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Cadence Digital/Mixed-Signal Solution Helps Texas Instruments Achieve Verification Results 300x Faster
The latest generation of the Texas Instruments (TI) MSP430 microcontroller is a complex mixed-signal design that operates in ultra low-power mode. With numerous analog and digital components interacting closely, and with each component having different power states, a fast and accurate verification solution was critical for TI to reach their quality goals on budget and on schedule.

TI had successfully adopted a digital-centric metric-driven verification methodology years earlier, but to extend this methodology into the mixed-signal domain, they needed more robust simulation capabilities to handle the MSP430’s complex modeling requirements. Cadence proposed that TI use the Incisive Enterprise Simulator Digital/Mixed-Signal (DMS) Option.

Modeling the analog components in traditional (pure-digital) Verilog could not provide the accuracy needed to verify the MSP430’s complex analog-to-digital and digital-to-analog interactions. For the DMS methodology to be effective, Cadence helped the TI team replace all analog components with real-value models (“wreal” models) using Verilog-AMS. A wreal model represents a truly-valued physical connection between structural entities and is therefore ideal to model analog voltages or current. And since the digital engine solves the wreal model descriptions, it eliminates the use of the analog solver during mixed-signal simulation to greatly increase simulation performance.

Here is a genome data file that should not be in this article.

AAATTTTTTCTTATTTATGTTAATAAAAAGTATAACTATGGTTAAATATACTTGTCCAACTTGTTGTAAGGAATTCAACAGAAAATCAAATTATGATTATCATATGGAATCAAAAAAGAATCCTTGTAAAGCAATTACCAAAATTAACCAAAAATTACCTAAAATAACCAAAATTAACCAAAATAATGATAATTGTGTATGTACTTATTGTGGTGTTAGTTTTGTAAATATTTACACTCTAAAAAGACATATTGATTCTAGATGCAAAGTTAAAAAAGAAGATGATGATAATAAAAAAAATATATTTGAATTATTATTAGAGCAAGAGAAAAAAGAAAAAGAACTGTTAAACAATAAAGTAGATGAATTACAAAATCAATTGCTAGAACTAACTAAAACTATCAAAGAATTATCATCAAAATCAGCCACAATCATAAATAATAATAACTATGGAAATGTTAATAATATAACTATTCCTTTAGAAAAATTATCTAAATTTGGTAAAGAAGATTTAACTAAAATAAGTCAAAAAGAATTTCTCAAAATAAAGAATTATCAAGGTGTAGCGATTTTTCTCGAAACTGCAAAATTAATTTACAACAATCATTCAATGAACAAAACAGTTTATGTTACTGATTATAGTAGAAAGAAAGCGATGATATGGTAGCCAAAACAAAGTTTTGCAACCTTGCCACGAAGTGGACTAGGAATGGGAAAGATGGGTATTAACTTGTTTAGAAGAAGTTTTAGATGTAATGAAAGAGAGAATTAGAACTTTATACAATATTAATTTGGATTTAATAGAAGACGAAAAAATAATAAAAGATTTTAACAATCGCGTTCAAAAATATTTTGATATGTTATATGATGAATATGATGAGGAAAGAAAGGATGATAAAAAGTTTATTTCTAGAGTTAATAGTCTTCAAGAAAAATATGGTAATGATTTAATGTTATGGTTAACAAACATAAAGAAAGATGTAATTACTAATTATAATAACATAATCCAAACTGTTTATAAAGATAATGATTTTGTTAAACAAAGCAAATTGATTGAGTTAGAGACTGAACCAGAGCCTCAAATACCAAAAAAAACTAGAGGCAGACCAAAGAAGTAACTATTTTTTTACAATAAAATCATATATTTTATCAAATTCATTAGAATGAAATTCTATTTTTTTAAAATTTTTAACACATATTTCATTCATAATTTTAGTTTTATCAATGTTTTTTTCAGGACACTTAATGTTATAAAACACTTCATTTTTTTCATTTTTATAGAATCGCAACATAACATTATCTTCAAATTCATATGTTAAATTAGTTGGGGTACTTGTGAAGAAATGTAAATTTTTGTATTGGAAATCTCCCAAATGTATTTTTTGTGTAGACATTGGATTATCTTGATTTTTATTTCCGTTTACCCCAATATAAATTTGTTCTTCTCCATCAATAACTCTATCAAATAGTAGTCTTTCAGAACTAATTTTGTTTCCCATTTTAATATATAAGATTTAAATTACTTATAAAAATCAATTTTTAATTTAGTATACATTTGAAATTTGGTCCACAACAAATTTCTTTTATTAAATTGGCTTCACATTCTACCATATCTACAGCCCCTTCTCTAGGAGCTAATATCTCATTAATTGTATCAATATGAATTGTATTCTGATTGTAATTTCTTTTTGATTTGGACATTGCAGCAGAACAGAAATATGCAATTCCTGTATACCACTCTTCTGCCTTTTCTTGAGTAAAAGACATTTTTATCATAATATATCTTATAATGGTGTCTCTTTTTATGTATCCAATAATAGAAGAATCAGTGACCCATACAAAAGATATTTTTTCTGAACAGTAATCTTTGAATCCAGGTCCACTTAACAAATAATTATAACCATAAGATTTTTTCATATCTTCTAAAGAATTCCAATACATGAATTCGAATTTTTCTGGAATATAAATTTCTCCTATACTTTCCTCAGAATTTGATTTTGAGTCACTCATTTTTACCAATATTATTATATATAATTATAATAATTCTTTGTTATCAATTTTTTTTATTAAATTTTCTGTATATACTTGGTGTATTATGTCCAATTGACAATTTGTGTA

Before the Cadence DMS solution, TI engineers had to wait for all mandatory analog blocks to complete. They may have skipped a test and found the problem in the silicon, setting the project back by six months or more. Now the TI design team can start verification early, simulating an analog block with a real-number model.

“In one top-level mixed-signal simulation we determined that the Cadence DMS verification solution, with its ability to replace electrical components with their real-number model equivalents, provided 300x faster verification results than simulation at the transistor level with equivalent accuracy,” explains Roland Nerlich, Digital Design Engineer at TI.

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